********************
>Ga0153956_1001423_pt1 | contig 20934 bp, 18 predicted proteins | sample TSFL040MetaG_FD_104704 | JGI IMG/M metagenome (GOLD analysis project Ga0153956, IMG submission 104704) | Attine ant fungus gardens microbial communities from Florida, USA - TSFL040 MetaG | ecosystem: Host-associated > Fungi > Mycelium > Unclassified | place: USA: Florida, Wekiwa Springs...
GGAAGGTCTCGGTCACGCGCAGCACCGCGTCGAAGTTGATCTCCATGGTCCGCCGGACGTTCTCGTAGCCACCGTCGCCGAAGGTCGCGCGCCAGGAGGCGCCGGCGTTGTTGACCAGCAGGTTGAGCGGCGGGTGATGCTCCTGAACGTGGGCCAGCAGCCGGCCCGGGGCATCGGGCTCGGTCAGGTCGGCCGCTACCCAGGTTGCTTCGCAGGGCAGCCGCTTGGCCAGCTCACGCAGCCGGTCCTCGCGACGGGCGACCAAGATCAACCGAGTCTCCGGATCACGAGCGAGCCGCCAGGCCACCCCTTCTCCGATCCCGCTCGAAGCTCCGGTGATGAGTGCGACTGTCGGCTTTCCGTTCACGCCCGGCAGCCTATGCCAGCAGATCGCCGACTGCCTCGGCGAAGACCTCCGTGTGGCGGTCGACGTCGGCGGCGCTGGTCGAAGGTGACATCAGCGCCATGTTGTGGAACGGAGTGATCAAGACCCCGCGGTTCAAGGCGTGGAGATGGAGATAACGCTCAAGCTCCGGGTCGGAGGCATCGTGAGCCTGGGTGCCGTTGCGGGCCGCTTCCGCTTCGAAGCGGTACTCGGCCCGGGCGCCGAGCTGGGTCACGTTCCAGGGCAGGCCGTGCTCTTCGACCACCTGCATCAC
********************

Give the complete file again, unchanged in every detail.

>Ga0153956_1001423_pt1 | contig 20934 bp, 18 predicted proteins | sample TSFL040MetaG_FD_104704 | JGI IMG/M metagenome (GOLD analysis project Ga0153956, IMG submission 104704) | Attine ant fungus gardens microbial communities from Florida, USA - TSFL040 MetaG | ecosystem: Host-associated > Fungi > Mycelium > Unclassified | place: USA: Florida, Wekiwa Springs...
GGAAGGTCTCGGTCACGCGCAGCACCGCGTCGAAGTTGATCTCCATGGTCCGCCGGACGTTCTCGTAGCCACCGTCGCCGAAGGTCGCGCGCCAGGAGGCGCCGGCGTTGTTGACCAGCAGGTTGAGCGGCGGGTGATGCTCCTGAACGTGGGCCAGCAGCCGGCCCGGGGCATCGGGCTCGGTCAGGTCGGCCGCTACCCAGGTTGCTTCGCAGGGCAGCCGCTTGGCCAGCTCACGCAGCCGGTCCTCGCGACGGGCGACCAAGATCAACCGAGTCTCCGGATCACGAGCGAGCCGCCAGGCCACCCCTTCTCCGATCCCGCTCGAAGCTCCGGTGATGAGTGCGACTGTCGGCTTTCCGTTCACGCCCGGCAGCCTATGCCAGCAGATCGCCGACTGCCTCGGCGAAGACCTCCGTGTGGCGGTCGACGTCGGCGGCGCTGGTCGAAGGTGACATCAGCGCCATGTTGTGGAACGGAGTGATCAAGACCCCGCGGTTCAAGGCGTGGAGATGGAGATAACGCTCAAGCTCCGGGTCGGAGGCATCGTGAGCCTGGGTGCCGTTGCGGGCCGCTTCCGCTTCGAAGCGGTACTCGGCCCGGGCGCCGAGCTGGGTCACGTTCCAGGGCAGGCCGTGCTCTTCGACCACCTGCATCAC